The Lebanese army already has had to break up clashes between Lebanese Sunni gunmen loyal to the Syrian rebels and pro-Assad Alawites or Shi'ites.

The U.N. high commissioner for refugees, António Guterres, warned last month that the Syrian crisis is an "existential threat" to Lebanon, and he called for greater international support for the fragile state.

You May Like

Multimedia Anti-Keystone XL Protests Continue

Demonstrators are worried about pipeline's effect on climate change, their traditional way of life, health and safety More

Thailand's Political Power Struggle Continues

Court gave Prime Minister Yingluck Shinawatra until May 2 to prepare her defense over abuse of power charges but uncertainty remains over election timing More

Malaysia Plane Search Tests Limits of Ocean Mapping Technology

Expert tells VOA existing equipment’s maximum operating depth is around 6 kilometers as operation continues on ocean bed for any trace of MH370 More

This forum has been closed.
Comments
     
There are no comments in this forum. Be first and add one

Featured Videos

Your JavaScript is turned off or you have an old version of Adobe's Flash Player. Get the latest Flash player.
Pet Kangaroo Helps Spread Environmental Messagei
X
Penelope Poulou
April 22, 2014 5:53 PM
Children’s author Julia Heckathorn travels the world to learn about different ecosystems and endangered animals. She pours her knowledge into children’s books, hoping the next generation will right the environmental wrongs of our times. As in many children's books, the main character in Heckathorn's stories is an animal. Unlike those other characters, though, this one is real - a kangaroo, that lives in the author’s backyard. VOA’s Penelope Poulou has more.
Video

Video Pet Kangaroo Helps Spread Environmental Message

Children’s author Julia Heckathorn travels the world to learn about different ecosystems and endangered animals. She pours her knowledge into children’s books, hoping the next generation will right the environmental wrongs of our times. As in many children's books, the main character in Heckathorn's stories is an animal. Unlike those other characters, though, this one is real - a kangaroo, that lives in the author’s backyard. VOA’s Penelope Poulou has more.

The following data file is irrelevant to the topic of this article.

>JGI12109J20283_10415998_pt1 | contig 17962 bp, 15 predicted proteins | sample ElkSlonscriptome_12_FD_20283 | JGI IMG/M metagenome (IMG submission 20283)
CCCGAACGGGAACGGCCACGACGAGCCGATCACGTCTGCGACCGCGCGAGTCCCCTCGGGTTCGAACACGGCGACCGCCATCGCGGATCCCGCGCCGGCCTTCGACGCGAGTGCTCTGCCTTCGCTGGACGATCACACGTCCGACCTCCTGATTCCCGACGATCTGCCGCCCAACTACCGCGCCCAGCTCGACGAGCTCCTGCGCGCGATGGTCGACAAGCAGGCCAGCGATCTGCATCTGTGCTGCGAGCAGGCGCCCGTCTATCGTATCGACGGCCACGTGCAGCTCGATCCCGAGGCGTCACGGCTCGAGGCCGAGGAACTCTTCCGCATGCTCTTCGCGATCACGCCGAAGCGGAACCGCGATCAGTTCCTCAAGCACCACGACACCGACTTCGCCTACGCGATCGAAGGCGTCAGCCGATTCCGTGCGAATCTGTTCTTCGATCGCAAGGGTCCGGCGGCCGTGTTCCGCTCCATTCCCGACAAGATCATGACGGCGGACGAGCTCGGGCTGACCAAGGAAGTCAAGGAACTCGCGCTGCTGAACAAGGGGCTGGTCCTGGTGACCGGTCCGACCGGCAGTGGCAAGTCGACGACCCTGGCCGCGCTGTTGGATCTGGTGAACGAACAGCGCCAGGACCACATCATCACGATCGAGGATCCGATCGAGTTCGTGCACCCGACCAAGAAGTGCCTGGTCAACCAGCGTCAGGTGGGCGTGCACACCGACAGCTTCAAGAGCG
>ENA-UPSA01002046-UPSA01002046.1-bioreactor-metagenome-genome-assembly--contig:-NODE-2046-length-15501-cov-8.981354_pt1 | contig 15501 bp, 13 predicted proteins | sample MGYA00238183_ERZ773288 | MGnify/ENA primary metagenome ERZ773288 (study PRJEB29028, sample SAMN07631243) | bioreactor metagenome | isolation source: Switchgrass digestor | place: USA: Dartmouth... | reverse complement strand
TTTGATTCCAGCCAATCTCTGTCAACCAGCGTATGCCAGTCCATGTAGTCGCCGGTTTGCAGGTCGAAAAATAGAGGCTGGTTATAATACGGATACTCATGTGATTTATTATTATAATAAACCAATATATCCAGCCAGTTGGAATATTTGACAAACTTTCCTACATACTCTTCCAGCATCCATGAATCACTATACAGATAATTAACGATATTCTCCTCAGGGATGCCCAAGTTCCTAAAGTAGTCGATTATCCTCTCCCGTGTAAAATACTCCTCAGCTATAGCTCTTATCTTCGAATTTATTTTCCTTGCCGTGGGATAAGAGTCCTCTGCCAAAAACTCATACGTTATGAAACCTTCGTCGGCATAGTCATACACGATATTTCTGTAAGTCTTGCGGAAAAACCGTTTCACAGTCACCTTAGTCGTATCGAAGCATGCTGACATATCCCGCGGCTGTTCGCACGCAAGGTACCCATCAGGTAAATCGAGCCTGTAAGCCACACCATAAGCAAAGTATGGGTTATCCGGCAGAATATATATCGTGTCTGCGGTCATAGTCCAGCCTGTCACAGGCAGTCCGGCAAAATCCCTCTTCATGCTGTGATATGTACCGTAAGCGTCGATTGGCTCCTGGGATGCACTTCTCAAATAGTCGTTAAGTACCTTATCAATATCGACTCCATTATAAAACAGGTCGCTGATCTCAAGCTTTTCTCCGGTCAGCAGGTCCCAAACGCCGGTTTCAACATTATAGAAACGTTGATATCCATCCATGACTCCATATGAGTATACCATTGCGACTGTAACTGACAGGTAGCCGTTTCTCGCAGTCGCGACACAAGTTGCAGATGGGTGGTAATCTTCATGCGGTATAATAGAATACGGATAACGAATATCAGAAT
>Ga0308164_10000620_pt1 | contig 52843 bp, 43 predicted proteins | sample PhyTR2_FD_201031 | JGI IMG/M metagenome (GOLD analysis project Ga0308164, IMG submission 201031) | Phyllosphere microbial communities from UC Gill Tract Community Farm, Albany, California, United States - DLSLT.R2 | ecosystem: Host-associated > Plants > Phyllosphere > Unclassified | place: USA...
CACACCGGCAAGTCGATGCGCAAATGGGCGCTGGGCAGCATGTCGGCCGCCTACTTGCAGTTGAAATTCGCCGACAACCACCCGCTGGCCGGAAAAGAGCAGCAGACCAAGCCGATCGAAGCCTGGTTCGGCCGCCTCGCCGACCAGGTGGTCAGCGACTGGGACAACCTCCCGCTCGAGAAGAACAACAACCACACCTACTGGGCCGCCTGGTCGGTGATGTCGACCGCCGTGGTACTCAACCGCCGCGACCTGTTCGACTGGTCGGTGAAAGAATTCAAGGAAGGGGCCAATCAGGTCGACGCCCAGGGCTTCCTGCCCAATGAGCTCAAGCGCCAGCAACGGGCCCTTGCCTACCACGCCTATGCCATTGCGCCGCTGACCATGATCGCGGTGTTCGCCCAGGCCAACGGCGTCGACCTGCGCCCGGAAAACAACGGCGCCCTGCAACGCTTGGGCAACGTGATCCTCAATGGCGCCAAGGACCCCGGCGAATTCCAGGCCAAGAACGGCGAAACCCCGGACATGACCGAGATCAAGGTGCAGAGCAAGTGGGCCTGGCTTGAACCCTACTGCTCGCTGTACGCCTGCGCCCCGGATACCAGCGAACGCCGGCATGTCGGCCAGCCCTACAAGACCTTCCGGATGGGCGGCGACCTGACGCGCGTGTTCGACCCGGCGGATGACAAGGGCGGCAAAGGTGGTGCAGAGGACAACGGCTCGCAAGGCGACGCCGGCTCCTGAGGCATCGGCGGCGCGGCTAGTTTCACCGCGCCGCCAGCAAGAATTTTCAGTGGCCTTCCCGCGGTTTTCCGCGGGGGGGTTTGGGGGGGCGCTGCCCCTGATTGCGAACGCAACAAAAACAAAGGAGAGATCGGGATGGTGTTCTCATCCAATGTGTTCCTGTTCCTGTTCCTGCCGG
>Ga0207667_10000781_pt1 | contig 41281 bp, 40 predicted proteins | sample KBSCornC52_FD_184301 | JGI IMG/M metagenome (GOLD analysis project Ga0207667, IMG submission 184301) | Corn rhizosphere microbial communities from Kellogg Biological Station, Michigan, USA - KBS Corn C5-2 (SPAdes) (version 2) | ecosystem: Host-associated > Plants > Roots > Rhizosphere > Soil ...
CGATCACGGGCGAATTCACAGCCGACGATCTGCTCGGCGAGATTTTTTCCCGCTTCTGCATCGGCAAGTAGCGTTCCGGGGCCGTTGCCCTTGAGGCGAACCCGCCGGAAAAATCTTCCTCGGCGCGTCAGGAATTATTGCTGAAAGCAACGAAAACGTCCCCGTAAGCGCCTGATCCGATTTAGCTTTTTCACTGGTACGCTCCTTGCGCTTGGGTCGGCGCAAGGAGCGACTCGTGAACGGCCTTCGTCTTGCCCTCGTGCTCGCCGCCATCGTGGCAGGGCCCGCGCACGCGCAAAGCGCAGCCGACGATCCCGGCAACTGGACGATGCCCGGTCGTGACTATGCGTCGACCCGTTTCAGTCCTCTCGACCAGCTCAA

Video

Video Pro-Russian Separatists Plan 'Federalization Referendum' in Eastern Ukraine

Pro-Russian separatists in eastern Ukraine say they plan to move forward next month with a referendum vote for greater autonomy, despite the Geneva agreement reached with Russia, the U.S. and Ukraine to end the political conflict. VOA's Brian Padden reports from the city of Donetsk in Eastern Ukraine.
Video

Video Pope Francis Hopes Dual Canonizations Will Reconcile Church

On April 27, two popes - John the XXIII and John Paul II - will be made saints in a ceremony at St. Peter’s Square. VOA religion correspondent Jerome Socolovsky says the dual canonization is part of the current pope’s program to reconcile liberals and conservatives in the Roman Catholic Church.
Video

Video In Capturing Nature's Majesty, Film Makes Case for Its Survival

French filmmaker Luc Jacquet won worldwide acclaim for his 2005 Academy Award-winning documentary "March of the Penguins". Now Jacquet is back with a new film that takes movie-goers deep into the heart of a tropical rainforest - not only to celebrate its grandeur, but to make the case for its survival. VOA's Rosanne Skirble reports.
Video

Video Boston Marathon Bittersweet for Many Runners

Monday's running of the Boston Marathon was bittersweet for many of the 36,000 participants as they finished the run that was interrupted by a double bombing last year. Many gathered along the route paid respect to the four people killed as a result of two bombings near the finish line. VOA's Carolyn Presutti returned to Boston this year to follow two runners, forever changed because of the crimes.
Video

Video International Students Learn Film Production in World's Movie Capital

Hollywood - which is part of Los Angeles - is the movie capital of the world, and many aspiring filmmakers go there in hopes of breaking into the movie business. Mike O'Sullivan reports that regional universities are also a magnet for students who hope to become producers or directors.
Video

Video Pacific Rim Trade Deal Proves Elusive

With the U.S.-led war in Iraq ended and American military involvement in Afghanistan winding down, President Barack Obama has sought to pivot the country's foreign policy focus towards Asia. One aspect of that pivot is the negotiation of a free-trade agreement among 12 Pacific Rim nations. But as Obama leaves this week on a trip to four Asian countries he has found it very difficult to complete the trade pact. VOA's Ken Bredemeier has more from Washington.
Video

Video Autistic Adults Face Housing, Job Challenges

Many parents of children with disabilities fear for the future of their adult child. It can be difficult to find services to help adults with disabilities - physical, mental or emotional - find work or live on their own. The mother of an autistic boy set up a foundation to advocate for the estimated 1.2 million American adults with autism, a developmental disorder that causes communication difficulties and often social difficulties. VOA's Faiza Elmasry reports.
AppleAndroid